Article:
Do this every few days as a preventative measure. This is how we clean our stainless steel sinks a few times a week, and it works wonders.
If you have a wet vacuum, why not put it to the test for unclogging your drain?
- Set your vacuum to liquids.
- Create a tight seal over the clogged drain.
- Turn on the vacuum to the highest setting so that it has enough force to pull up the clog.
- If you have pulled the clog up, dispose of it and run hot water into the tap to ensure it’s draining properly.
Stubborn clogs may require the force of a plunger.
- If you have a double sink, seal off the drain of the unclogged sink using a wet cloth or a drain stopper.
- Create a tight seal around the clogged drain with the plunger.
- Fill that side of the sink with enough water to cover the plunger bell.
- Plunge well a few times. You will hear the suction pull up the clog.
- Remove the plunger and clog.
- Drain the water area and rinse the drain with running warm water for a few minutes.
It may be that the clog isn’t surface level. In fact, it could be stuck in the p-trap curve in the drainpipe under the sink.
- Place a bucket underneath the drain — this is for catching any water or debris for the next steps.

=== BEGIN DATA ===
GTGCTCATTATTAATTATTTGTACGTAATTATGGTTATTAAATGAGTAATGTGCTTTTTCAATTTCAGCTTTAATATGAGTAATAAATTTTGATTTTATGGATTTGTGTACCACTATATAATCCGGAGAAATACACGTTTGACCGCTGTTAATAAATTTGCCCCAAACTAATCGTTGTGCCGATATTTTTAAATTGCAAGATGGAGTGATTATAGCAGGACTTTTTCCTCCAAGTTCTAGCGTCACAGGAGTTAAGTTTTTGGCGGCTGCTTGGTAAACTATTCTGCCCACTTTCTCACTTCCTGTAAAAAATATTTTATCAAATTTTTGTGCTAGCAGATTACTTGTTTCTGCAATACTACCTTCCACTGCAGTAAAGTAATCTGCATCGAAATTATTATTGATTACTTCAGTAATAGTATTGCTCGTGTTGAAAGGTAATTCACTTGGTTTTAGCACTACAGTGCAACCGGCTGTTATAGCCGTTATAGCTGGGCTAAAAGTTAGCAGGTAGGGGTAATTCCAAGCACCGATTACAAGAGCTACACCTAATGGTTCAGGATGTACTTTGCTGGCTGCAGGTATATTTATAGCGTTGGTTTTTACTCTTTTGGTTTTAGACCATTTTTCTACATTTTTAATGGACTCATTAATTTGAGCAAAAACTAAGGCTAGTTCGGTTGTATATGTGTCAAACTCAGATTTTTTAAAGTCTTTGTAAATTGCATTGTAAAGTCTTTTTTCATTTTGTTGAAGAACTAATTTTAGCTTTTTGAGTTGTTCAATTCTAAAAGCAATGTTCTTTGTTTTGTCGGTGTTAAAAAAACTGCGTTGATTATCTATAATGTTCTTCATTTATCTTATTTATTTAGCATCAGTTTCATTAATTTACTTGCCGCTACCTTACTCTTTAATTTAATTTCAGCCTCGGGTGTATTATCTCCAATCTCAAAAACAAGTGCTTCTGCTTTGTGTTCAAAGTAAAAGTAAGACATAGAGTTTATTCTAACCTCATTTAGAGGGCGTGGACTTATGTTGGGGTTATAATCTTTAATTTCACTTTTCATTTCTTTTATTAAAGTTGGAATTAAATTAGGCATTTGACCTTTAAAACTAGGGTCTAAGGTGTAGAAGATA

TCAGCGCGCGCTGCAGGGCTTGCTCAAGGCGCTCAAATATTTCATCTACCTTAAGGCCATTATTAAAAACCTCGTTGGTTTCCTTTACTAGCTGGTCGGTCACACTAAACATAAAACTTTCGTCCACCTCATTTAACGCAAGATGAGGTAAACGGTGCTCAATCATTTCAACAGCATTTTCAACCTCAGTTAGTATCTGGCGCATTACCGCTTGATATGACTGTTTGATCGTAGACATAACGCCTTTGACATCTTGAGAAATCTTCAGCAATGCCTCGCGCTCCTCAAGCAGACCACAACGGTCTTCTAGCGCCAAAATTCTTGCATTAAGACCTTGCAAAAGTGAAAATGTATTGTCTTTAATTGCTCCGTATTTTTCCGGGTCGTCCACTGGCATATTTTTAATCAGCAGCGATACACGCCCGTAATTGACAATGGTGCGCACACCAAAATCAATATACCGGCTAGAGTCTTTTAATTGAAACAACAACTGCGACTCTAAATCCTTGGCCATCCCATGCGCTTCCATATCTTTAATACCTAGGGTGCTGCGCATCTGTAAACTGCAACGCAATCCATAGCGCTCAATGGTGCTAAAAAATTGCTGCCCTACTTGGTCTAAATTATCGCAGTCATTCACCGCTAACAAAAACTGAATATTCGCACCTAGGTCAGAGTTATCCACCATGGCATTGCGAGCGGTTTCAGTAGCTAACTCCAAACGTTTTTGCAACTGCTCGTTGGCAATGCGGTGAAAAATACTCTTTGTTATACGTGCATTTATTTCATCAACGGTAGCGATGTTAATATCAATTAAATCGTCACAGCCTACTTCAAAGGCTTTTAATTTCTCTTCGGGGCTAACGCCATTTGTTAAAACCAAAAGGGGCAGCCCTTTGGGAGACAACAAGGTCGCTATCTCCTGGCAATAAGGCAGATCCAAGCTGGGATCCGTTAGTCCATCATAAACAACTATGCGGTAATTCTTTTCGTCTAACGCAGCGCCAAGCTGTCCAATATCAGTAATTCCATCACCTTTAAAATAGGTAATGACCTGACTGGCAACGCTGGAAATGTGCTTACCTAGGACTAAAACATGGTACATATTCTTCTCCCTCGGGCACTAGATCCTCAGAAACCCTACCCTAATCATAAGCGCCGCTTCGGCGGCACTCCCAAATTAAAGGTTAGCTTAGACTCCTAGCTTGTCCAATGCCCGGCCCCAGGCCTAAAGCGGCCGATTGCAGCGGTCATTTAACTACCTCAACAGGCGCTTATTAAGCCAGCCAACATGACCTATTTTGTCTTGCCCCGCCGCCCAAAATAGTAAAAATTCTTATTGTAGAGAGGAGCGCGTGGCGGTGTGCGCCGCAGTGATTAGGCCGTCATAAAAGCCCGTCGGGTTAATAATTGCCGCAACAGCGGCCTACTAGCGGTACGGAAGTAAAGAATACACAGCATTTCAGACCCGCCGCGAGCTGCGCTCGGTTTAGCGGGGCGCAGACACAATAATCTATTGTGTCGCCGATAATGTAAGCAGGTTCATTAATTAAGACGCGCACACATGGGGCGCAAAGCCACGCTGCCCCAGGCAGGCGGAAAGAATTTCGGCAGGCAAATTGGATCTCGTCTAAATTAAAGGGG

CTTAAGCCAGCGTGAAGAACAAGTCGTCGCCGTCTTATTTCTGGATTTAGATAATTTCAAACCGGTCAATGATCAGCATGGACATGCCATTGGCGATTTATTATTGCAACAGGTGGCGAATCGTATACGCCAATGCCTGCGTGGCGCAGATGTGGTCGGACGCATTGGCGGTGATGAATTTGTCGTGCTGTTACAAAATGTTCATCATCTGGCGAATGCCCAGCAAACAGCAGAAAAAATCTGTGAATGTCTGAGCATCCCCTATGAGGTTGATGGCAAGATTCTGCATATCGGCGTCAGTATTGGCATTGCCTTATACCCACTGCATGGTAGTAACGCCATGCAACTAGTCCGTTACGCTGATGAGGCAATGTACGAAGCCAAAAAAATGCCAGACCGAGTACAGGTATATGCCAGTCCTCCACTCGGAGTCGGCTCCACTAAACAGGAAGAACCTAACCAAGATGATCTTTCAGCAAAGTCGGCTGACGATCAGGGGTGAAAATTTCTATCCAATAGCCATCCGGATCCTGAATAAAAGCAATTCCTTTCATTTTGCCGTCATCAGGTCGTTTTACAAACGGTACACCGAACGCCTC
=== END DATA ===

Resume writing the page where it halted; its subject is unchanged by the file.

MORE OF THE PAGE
- Unscrew the p-trap from the drainpipe.
- Clear out any clogs. Rinse well.
- Replace the p-trap, ensuring the connection points are secure.
- Run warm water for a few minutes.
Commercial Drain Cleaner
You may need to buy a commercial drain cleaner if nothing else is working. This can give a good deep clean of your drain and hopefully eradicate any stubborn clogs. Some popular choices are Green Gobbler and Drano. Before following our steps, make sure to read the manufacturer’s instructions. In general, these tips should be suitable for most brands:
- Pour the product directly down the drain.
- Wait for the recommended time on the packaging. This could be a few minutes or it could be overnight.
- Flush the drain with hot water.
Contact a Plumber
When in doubt, and after attempting a few of our tips, you may need to contact a plumber. These methods won’t work on all types of clogs, so if yours is severe, it’s best to get a professional to check it out.
Tips for Preventing Clogged Drains
Dealing with a clogged drain is annoying. Preventative measures are easy to follow and will save you a lot of stress. Here are some great tips:
- Use drain covers in showers: When you’re washing your long hair, the drain cover will catch the hair so you can dispose of it after each shower, rather than letting it slide into the drains and eventually cause clogs.
- Use the baking soda and vinegar tip every few days: This is a great way to clean your drains daily — it’s what we do in our house. It can tackle clogs in the making, so they don’t build up and cause issues.
- Don’t pour grease down the drain: It can harden and stick to the pipe walls. Instead, pour it into a separate container and put it in the trash.
- Don’t put food down the drain. Only put food into the garbage disposal — and only those which your manufacturer suggests. Instead, you can use a compost bin to collect food waste.
- Pour boiling water down your sink every week: This helps to budge small clogs before they become large and obtrusive clogs.